Imagine Two Raindrops…

Imagine Two Raindrops…

One falls into a watershed full of old-growth Douglas-fir. It works its way through the lush, moss-covered branches to the ground where it is absorbed by spongy humus on the forest floor. The other raindrop falls into a watershed that has been clear-cut. It takes a direct path to dry ground where there is little capacity to absorb or retain water. The first drop will gradually make its measured way to a clear stream and join its fellow drops in their path to the sea. The second drop will quickly join others to form a muddy rill that will scour the dirt and drag bits of mud and debris along the way. A healthy, functioning watershed is resilient to excessive flooding and drought. So obviously, the watershed that received the second drop is not as resilient and not as healthy, hydrologically speaking, as the watershed that received the first drop.

Now, this may sound like one of those dreaded story problems from high school math, but it is important. You might say the first watershed is 0% unhealthy (an odd way to think about it but bear with me) and the clear-cut water- shed is not healthy at all, or 100% unhealthy. This is the concept behind Equivalent Clearcut Area (ECA), a methodology used by forest scientists to assess watershed health. If a watershed covered in old-growth has half of its trees harvested, leaving it in a half old-growth and half clear-cut state, it could logically be described as 50% unhealthy, which would be an ECA of 50%. Of course, watersheds are never a perfect mix of old-growth and clear-cuts. Indeed, there is truly little old growth left. So, forest scientists have developed ways to estimate the ECA for mixed forests using average tree heights and other metrics. This allows them to study a particular watershed and determine that it behaves, for example, like a watershed with 25% clear-cut area, even though it has no actual clear-cut areas.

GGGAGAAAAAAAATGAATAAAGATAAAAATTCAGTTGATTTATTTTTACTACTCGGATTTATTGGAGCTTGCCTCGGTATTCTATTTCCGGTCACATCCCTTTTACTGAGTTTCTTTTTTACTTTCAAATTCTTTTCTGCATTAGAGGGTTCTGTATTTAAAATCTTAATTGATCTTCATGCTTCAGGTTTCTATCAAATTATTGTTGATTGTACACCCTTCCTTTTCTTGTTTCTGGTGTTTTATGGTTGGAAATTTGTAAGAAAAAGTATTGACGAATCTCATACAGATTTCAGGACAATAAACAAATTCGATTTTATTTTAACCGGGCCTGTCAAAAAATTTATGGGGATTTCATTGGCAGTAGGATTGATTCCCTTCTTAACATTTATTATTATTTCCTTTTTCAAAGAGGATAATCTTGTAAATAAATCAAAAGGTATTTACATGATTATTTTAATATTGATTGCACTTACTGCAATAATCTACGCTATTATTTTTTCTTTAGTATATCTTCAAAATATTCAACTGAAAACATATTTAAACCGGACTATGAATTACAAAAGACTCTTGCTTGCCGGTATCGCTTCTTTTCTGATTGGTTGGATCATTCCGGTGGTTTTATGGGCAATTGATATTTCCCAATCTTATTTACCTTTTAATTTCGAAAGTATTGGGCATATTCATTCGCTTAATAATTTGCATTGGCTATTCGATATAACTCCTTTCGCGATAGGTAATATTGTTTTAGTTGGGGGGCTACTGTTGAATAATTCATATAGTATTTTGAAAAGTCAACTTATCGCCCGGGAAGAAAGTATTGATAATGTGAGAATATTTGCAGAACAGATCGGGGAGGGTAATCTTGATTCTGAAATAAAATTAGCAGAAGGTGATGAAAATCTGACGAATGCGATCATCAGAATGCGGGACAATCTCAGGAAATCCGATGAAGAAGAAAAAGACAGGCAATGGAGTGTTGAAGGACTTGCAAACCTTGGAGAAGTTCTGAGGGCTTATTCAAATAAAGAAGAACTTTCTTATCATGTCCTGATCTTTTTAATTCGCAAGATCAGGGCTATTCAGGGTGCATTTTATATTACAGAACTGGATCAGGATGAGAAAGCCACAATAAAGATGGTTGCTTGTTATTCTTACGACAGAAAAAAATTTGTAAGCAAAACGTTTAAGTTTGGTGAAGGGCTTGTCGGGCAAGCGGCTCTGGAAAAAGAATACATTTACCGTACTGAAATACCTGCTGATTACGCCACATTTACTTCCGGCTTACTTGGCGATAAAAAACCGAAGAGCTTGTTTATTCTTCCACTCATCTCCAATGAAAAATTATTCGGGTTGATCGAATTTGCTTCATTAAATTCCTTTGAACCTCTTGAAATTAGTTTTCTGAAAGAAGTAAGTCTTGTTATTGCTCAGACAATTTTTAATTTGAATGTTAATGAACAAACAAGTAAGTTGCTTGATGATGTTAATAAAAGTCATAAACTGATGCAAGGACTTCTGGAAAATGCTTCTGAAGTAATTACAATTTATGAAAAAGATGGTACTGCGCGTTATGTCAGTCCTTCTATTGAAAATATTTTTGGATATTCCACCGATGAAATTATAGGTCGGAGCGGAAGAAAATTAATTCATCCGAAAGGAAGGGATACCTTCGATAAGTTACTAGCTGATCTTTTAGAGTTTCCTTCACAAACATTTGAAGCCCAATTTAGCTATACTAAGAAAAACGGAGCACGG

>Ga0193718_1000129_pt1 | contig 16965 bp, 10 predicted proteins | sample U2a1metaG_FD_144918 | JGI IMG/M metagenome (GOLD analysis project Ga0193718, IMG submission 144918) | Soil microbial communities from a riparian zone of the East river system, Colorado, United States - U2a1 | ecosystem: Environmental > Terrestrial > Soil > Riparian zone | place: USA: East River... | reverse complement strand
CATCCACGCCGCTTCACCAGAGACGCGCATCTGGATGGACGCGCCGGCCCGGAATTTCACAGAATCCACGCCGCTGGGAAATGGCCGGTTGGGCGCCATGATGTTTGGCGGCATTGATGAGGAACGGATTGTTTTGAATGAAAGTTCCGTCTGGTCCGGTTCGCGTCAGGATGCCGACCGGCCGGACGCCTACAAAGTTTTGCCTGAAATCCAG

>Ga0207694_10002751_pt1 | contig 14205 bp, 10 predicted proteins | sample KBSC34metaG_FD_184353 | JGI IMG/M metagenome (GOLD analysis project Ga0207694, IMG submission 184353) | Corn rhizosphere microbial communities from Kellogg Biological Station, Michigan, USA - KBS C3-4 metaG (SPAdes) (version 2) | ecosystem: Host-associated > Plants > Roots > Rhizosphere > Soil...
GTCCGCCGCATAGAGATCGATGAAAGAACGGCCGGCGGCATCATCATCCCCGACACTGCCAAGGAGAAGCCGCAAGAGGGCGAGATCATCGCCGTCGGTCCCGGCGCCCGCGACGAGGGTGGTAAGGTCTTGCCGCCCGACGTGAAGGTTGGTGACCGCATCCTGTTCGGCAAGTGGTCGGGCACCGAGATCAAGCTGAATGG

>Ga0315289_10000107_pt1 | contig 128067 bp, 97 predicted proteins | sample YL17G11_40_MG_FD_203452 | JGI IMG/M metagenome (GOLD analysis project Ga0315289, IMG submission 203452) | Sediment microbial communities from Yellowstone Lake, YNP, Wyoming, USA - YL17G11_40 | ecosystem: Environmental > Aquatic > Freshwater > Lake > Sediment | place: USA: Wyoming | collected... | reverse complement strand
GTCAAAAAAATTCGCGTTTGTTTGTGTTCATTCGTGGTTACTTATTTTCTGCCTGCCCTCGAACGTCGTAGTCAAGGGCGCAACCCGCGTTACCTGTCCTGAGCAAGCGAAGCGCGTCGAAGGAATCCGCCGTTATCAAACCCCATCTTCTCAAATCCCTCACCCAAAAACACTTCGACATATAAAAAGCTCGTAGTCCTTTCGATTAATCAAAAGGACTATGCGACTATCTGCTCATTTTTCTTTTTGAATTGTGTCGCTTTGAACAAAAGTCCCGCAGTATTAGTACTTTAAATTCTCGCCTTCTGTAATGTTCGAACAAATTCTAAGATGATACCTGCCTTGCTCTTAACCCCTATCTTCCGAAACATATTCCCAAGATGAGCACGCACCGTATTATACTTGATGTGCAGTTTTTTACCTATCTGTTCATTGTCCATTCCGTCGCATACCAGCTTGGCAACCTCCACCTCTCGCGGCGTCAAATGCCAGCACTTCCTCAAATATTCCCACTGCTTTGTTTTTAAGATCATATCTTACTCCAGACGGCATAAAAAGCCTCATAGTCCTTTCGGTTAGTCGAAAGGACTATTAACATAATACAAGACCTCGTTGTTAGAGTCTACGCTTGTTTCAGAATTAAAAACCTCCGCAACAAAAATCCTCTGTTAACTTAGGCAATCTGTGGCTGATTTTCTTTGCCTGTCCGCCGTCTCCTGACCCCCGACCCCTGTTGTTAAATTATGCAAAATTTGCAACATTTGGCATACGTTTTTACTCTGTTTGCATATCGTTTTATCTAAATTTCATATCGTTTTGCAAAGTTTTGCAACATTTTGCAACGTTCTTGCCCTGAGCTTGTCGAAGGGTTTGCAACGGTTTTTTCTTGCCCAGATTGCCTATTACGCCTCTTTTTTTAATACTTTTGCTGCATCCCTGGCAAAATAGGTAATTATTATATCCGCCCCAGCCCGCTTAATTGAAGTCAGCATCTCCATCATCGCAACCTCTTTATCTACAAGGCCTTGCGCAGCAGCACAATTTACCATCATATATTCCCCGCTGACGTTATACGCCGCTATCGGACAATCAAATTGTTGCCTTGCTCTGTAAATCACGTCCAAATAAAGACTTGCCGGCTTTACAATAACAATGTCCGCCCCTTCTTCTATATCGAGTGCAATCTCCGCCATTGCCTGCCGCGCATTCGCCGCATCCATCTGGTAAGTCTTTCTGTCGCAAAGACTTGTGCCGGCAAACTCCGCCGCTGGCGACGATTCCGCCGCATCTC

BWS Vice President, Dave Weaver is a retired Professional Forester. He has created a Hydrological Health Report Card, which includes ECA calculations, for four of our watersheds – Mud Bay, Waterloo, Cowie, and Wilfred. The full report, which includes other important watershed metrics (area harvested, density of logging roads, number of stream crossings, etc.) as well as subjective assessments of riparian protection, can be found on our website ( Here are a few of the ECAs to whet your appetite. Remember, a lower ECA is healthier. And keep in mind that an ECA over 30% is considered problematic.

Mud Bay’s watershed has an ECA of 21%. Waterloo, with its unique stand of mature Grand Fir, has an ECA of 28%. Wilfred, which stretches all the way into the snowpack, has an ECA of 30%. Cowie has the worst ECA of the bunch with a total of 31%. When you consider the importance of these watersheds to our drinking water, these numbers are not great. Ideally, they would all be 0% unhealthy, or in other words, perfectly healthy! The only way for these numbers to decline would be if logging companies reduced their rate of harvest. While this is not something likely to happen on its own, there is a growing sentiment that rates of harvest should be reduced and more closely regulated.

This Watershed Report Card, like much of the work BWS is doing, provides a baseline against which we can measure change. When those two raindrops fall ten years from now, we hope the change is such that they fall in watersheds with much lower ECA scores than today.